Humanity Beyond the Labels

Despite the whispers that the repeal of Section 377A of the Penal Code may happen, Singaporeans were still caught by surprise when Prime Minister Lee Hsien Long made the official announcement during his 2022 National Day Rally speech. The response was expectedly diverse and divided. From the euphoric, to the pragmatic, and then to the opposing spectrum of enraged and devastated.

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Anak Takde Orang Jaga*”: Some Challenges Faced by Young, Unwed, Malay, Single Mothers

*Translated: No one to care for my child

Two years ago, I came across a BERITA Mediacorp article[1] in which Babes Pregnancy Crisis Support Ltd (Babes) had reported a rise in the number of Malay teenagers under 21 years old facing unplanned pregnancies from 2013 to 2017. Babes had asserted that instead of labelling it as a ‘Malay problem’, the phenomenon of unplanned teenage pregnancies could be due to structural factors, such as a lack of access to knowledge and services for abortion.

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This is What Youth Leadership Looks Like

“A leader is one that knows the way, goes the way, and shows the way.”
– John C. Maxwell

Leadership is an important means to create trust and assurances in any organisation and to inspire a positive atmosphere for success. According to Stephen Covey, the definition of leadership is communicating to people their worth and potential so clearly that they are inspired to see it in themselves.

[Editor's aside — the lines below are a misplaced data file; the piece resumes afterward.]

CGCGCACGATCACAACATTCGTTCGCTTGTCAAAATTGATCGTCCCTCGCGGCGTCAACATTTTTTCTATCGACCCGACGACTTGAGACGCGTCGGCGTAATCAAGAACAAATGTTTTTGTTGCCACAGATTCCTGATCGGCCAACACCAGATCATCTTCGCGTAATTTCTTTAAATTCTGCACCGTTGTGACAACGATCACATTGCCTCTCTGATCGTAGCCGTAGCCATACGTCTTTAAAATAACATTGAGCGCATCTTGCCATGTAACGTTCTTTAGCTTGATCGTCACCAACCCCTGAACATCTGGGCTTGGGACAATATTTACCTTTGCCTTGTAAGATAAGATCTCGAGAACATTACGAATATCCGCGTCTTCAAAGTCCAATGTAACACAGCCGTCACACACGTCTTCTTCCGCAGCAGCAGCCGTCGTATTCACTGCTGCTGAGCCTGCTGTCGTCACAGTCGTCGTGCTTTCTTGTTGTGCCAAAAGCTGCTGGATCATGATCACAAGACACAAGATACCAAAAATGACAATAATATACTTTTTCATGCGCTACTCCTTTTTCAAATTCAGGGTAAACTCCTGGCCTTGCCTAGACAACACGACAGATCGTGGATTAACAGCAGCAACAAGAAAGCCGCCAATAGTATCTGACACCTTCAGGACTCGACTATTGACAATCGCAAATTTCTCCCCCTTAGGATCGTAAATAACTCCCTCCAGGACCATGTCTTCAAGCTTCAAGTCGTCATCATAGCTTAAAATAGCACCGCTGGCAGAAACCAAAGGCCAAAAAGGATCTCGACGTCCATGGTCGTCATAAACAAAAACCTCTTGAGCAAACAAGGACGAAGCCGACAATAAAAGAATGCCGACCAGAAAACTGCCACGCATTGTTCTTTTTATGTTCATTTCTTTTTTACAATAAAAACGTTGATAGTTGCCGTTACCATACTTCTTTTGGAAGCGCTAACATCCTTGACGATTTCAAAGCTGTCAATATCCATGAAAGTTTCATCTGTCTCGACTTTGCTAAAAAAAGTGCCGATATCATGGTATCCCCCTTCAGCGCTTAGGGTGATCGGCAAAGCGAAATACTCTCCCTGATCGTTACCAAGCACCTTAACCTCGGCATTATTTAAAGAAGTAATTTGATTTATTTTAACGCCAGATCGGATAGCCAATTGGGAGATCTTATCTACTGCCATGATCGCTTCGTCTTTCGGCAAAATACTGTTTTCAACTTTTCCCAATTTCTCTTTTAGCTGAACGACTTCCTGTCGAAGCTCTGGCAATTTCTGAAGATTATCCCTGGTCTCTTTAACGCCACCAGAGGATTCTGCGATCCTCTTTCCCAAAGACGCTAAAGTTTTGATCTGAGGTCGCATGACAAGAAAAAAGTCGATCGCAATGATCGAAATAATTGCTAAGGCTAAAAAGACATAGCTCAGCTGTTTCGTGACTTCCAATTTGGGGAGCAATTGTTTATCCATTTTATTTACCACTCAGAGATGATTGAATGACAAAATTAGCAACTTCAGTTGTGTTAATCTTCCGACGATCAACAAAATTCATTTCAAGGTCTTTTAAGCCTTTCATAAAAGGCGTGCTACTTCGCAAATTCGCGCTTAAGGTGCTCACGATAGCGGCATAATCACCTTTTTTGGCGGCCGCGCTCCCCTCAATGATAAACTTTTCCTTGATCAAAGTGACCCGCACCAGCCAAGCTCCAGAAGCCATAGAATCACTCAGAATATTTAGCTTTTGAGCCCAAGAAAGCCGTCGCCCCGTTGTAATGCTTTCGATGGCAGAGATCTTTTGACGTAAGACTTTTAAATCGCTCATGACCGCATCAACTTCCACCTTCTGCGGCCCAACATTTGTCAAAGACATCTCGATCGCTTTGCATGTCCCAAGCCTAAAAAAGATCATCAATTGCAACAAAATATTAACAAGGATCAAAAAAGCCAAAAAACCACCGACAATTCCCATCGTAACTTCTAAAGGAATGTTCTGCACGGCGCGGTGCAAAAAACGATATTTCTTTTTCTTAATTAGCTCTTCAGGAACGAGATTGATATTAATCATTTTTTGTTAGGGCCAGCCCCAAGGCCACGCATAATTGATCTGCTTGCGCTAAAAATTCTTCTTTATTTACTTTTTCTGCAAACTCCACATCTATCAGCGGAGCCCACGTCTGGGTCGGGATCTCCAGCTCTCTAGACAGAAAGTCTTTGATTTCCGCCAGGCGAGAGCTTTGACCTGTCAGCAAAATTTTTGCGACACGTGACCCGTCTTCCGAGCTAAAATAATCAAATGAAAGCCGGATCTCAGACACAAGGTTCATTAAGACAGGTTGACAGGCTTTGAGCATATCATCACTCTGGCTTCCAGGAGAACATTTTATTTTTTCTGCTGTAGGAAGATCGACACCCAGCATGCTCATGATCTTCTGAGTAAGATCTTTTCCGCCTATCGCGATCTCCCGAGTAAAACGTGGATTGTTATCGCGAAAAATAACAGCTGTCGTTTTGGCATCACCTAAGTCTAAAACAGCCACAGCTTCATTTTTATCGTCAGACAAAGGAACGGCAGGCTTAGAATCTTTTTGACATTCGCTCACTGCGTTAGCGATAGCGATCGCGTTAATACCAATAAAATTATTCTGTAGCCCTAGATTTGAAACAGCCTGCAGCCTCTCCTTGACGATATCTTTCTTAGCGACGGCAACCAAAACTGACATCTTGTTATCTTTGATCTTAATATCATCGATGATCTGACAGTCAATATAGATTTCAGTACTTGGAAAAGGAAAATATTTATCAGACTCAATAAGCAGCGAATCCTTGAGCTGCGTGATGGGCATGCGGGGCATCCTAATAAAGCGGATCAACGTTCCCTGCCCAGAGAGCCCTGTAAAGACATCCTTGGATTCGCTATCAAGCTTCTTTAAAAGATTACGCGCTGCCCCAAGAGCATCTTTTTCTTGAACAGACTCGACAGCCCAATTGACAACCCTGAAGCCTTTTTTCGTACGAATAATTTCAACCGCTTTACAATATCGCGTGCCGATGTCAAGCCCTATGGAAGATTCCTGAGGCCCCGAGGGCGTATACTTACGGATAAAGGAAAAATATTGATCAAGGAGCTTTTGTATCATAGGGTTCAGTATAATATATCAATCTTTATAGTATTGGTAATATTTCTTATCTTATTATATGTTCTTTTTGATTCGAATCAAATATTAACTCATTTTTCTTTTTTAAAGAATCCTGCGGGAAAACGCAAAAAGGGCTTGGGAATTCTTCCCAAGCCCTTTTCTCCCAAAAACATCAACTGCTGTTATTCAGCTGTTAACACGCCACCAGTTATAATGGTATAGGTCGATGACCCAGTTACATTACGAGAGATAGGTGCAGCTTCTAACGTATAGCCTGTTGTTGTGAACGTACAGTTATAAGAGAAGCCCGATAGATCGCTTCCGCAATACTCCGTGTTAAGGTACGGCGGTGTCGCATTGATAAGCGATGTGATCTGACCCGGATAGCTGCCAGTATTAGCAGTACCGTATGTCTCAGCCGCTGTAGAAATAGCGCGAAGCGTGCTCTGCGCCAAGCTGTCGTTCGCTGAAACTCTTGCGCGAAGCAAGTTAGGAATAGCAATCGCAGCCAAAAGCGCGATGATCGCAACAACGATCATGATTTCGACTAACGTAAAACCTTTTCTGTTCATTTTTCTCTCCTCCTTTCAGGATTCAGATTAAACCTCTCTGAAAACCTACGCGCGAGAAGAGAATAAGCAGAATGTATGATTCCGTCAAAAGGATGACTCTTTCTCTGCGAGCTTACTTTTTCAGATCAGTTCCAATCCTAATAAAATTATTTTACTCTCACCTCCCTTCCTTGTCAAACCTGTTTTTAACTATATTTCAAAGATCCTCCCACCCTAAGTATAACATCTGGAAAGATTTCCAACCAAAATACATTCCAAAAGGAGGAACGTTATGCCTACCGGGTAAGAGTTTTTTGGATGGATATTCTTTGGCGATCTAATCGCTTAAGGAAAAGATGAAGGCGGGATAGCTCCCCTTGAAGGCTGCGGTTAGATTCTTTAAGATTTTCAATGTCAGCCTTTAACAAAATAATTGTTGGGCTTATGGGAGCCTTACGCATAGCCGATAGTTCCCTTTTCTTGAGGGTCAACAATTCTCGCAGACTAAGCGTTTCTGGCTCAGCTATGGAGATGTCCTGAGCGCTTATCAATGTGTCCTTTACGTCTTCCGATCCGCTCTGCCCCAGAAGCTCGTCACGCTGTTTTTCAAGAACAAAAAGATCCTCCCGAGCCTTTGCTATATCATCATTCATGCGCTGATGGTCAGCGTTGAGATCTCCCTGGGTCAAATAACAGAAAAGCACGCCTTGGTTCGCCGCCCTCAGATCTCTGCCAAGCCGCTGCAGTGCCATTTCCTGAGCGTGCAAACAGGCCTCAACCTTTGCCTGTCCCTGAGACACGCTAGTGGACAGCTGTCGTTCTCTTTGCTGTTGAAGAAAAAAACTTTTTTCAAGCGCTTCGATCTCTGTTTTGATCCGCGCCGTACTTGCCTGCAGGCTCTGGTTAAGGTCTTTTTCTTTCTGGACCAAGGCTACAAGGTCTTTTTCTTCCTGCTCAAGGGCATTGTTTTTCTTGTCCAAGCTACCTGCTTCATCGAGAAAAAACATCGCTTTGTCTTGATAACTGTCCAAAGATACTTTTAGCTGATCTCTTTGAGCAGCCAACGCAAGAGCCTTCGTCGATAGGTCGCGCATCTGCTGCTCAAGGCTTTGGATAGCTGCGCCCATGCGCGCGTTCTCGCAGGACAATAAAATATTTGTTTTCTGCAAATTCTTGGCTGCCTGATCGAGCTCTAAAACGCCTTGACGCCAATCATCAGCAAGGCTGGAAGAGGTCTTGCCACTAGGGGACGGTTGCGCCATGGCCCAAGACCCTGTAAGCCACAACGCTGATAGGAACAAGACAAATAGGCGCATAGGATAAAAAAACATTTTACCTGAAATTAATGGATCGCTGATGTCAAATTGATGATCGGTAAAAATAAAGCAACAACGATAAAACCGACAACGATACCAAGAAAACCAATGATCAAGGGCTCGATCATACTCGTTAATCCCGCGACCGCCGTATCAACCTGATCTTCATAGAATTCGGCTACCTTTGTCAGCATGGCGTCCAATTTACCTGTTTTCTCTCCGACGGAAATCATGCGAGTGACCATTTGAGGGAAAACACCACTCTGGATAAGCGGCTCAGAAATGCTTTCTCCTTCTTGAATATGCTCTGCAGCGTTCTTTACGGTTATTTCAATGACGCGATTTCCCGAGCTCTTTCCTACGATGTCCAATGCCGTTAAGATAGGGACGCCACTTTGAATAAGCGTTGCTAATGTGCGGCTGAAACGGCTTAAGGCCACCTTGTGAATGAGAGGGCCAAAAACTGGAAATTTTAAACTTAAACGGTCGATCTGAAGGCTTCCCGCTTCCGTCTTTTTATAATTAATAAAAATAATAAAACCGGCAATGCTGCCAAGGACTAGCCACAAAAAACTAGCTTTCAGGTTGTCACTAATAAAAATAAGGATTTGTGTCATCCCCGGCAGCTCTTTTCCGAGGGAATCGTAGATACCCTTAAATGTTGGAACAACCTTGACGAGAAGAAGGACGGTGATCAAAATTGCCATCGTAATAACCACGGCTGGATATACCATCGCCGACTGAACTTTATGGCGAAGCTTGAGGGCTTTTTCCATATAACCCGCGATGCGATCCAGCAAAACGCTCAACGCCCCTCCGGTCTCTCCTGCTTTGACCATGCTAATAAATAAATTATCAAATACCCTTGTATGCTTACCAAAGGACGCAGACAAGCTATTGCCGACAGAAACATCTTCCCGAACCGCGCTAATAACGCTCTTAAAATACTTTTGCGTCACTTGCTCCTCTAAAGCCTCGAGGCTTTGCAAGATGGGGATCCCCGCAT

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From Kampung to Crypto: Empowering our Malays in Tech

In the past decade, we have seen the world grow exponentially with technology. Our larger community has become increasingly dependent on smartphones and computers to power our fast-paced lives. Within Singapore, this has sparked a slew of government-supported tech skills training initiatives – from SkillsFuture-claimable tech bootcamps like those by Generation Singapore to government partnerships with tech employers like the Infocomm Media Development Authority’s (IMDA) TechSkills Accelerator (TeSA).

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The Role of Malay-Muslim Fathers in the Family

The White Paper on Singapore Women’s Development that was submitted to Parliament last month outlined the various challenges that women experience – from issues relating to caregiving work to the notion of a glass ceiling at the workplace. While the paper acknowledges positive developments for women over the years, there remains several unfavourable gender norms that are entrenched in Singapore society, such as the belief that women are, by default, the caregivers of the family and men, the breadwinners[1].

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